There are many points that make Solvias stand out from the crowd. For one, it is the organization’s ability to deliver quality excellence. Our clients have the possibility to access and directly interact with our scientists during projects. Again, we act as a true partner. That's why we also formed a global initiative called Science & Technology Management to ensure that we keep nurturing our scientific base. The operational challenge of delivering high quality results in a short time is crucial in such a competitive market, but I think Solvias has mastered this. Even if you're a brilliant scientist and deliver high quality work, falling short on the speed requirement can render your service “worthless”.

Are there any exciting news or developments you would like to share?

We’re currently building a new GMP suite close to Boston (MA) in the US. That’s something very exciting! In Basel, we have a new high throughput screening device where we can optimize reaction development, starting from the initial experiment all the way to the demo batch. For instance, we’ve used it for catalytic transformations in the past but are also looking into expanding that into our typical API synthesis projects wherever possible. That in combination with digitalization upgrades, for example our electronic lab journal which has been around for more than 10 years, these improvements allow us to expand our offering as well as streamline processes through automation. Also, we always develop our product portfolio, the newest addition are new base metal catalysts to move away from precious metal catalysis. For me, catalysis is one of the key pillars when talking about sustainability, because we want to avoid waste.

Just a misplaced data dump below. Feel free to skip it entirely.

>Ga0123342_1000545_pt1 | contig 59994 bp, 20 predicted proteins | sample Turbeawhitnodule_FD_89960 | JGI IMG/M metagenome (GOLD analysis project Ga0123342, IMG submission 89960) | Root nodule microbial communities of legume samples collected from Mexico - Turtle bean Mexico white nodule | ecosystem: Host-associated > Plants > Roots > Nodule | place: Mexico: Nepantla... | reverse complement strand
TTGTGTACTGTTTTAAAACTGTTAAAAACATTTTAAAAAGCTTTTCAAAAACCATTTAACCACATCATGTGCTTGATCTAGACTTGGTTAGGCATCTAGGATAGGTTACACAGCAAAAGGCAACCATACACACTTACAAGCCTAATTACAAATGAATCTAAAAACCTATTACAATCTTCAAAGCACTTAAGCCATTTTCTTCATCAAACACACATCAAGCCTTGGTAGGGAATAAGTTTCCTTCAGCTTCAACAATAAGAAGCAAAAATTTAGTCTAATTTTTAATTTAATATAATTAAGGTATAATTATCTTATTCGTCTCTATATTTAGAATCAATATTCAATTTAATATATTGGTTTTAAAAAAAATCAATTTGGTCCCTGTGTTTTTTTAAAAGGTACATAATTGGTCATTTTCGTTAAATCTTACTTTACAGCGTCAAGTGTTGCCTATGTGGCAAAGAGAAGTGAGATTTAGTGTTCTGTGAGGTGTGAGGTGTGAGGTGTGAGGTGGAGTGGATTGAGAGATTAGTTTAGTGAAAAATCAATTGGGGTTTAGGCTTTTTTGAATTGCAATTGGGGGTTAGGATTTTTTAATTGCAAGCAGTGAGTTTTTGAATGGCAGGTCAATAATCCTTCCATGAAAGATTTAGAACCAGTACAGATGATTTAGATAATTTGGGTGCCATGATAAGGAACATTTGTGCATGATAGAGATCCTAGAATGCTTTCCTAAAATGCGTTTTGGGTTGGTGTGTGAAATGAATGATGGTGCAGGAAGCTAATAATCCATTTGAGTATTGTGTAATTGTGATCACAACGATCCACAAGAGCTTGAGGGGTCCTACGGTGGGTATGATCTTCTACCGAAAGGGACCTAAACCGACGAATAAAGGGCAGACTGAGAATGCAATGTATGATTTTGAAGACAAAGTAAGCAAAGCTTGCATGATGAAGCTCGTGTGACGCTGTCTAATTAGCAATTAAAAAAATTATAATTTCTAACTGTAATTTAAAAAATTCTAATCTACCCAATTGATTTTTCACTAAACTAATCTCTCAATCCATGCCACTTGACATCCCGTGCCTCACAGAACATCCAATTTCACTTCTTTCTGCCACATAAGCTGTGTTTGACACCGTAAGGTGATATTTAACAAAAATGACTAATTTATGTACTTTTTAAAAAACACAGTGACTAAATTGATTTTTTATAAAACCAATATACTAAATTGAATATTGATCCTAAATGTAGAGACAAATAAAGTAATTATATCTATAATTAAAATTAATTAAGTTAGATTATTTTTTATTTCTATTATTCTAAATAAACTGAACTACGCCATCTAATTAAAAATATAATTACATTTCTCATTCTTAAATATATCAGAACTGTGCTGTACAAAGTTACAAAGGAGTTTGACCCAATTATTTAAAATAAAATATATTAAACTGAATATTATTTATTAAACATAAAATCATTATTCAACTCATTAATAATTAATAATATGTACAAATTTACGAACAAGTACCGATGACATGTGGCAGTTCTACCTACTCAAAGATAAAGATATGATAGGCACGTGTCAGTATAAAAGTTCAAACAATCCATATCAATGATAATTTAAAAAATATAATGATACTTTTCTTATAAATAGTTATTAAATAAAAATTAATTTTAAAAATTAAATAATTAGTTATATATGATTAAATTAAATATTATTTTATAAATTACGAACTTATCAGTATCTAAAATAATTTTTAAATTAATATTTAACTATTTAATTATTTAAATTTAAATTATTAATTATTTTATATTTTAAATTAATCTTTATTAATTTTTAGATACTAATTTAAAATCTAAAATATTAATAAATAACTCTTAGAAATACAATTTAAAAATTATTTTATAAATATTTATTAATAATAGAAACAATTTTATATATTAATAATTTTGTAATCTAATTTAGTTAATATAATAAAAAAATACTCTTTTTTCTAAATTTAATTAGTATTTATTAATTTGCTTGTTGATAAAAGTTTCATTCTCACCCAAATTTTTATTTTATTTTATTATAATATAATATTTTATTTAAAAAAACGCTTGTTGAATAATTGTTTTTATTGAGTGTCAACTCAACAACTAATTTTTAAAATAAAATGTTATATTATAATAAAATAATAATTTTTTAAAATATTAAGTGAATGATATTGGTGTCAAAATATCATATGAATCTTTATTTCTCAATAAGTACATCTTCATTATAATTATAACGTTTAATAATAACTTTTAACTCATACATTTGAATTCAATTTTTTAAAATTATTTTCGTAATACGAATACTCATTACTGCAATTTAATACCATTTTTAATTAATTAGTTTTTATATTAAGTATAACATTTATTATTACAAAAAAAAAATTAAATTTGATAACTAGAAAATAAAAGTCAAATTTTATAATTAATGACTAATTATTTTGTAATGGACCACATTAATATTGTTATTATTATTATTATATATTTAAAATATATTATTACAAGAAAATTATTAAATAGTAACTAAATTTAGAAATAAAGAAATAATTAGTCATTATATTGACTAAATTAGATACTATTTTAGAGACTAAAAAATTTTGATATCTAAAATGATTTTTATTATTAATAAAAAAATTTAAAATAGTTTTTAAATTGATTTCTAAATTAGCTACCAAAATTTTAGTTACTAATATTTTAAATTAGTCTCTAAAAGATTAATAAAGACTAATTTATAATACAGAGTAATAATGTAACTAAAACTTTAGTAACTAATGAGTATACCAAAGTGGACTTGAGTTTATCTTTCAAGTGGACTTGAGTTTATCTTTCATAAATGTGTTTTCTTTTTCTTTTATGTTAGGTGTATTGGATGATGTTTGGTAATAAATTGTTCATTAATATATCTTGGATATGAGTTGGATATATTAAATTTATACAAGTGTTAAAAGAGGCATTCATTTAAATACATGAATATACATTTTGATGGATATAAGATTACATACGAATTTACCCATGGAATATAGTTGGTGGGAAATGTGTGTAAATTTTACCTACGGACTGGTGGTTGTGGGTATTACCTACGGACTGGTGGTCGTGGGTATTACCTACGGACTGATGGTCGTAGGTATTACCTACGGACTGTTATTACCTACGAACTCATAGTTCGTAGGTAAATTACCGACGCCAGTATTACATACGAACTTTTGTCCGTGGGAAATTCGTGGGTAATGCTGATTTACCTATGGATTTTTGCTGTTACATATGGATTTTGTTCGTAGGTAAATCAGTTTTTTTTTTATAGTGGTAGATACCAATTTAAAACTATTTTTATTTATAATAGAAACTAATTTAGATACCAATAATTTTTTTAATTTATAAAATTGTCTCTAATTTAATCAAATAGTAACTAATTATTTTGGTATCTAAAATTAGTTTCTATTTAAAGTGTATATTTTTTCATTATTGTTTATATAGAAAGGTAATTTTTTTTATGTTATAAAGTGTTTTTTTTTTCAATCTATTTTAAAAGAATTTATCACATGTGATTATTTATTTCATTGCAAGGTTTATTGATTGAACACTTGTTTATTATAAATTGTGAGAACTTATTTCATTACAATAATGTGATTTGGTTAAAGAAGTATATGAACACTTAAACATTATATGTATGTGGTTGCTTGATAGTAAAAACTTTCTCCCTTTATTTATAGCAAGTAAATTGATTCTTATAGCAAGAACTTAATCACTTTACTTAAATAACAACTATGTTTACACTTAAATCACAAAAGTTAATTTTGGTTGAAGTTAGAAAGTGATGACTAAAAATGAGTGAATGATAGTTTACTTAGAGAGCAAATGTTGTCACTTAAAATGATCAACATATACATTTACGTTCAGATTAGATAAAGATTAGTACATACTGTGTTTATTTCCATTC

Something Solvias continuously puts the focus on is mentoring and developing young talents, but also making sure to transfer this expertise to the clients. If projects become complex, we make sure people can have a “sparring partner”, by making principal scientists available, thereby allowing to keep the project on track. Finally, I think keeping pace with the current trends allows us to stay in front of the curve and adjust our offering based on the market’s needs. The Science & Technology Management initiative was established based on this rationale.

How would you describe the work environment?

Solvias is in an interesting phase. The company is growing globally. Personally, I'm so proud of my team. They understand that they’re not only supporting the customers but ultimately the patients, and therefore are always willing to go the extra mile. This purpose and impact make the job fulfilling. And I think what attracts people to Solvias, is the diversity in the job. Whenever a colleague comes up with an idea, we take it seriously, discuss as a team and explore it. I also think that having 1:1 conversation and performance reviews at least three or four times a year, really allows to follow each of our colleagues’ individual growth, making sure that everyone is satisfied, fulfilled in their role, and help them reach their professional ambitions/goals. Also, everyone here is very respectful and supportive of one another. And we want to ensure that this stays the same as Solvias grows bigger. Because we can only effectively serve all stakeholders through a supportive mindset, preserving a can-do attitude, a good interaction and strong collaboration.

Outside of work, do you have any hobbies or interests that you enjoy pursuing?

I'm mostly occupied by my two wonderful kids. As a scientist, watching them grow and learn is fascinating. As mentioned earlier, sports has always been very important for me. What I do at the moment is a lot of running. I like to go for 10K runs, hikes, and also, especially in summertime, play tennis in a team.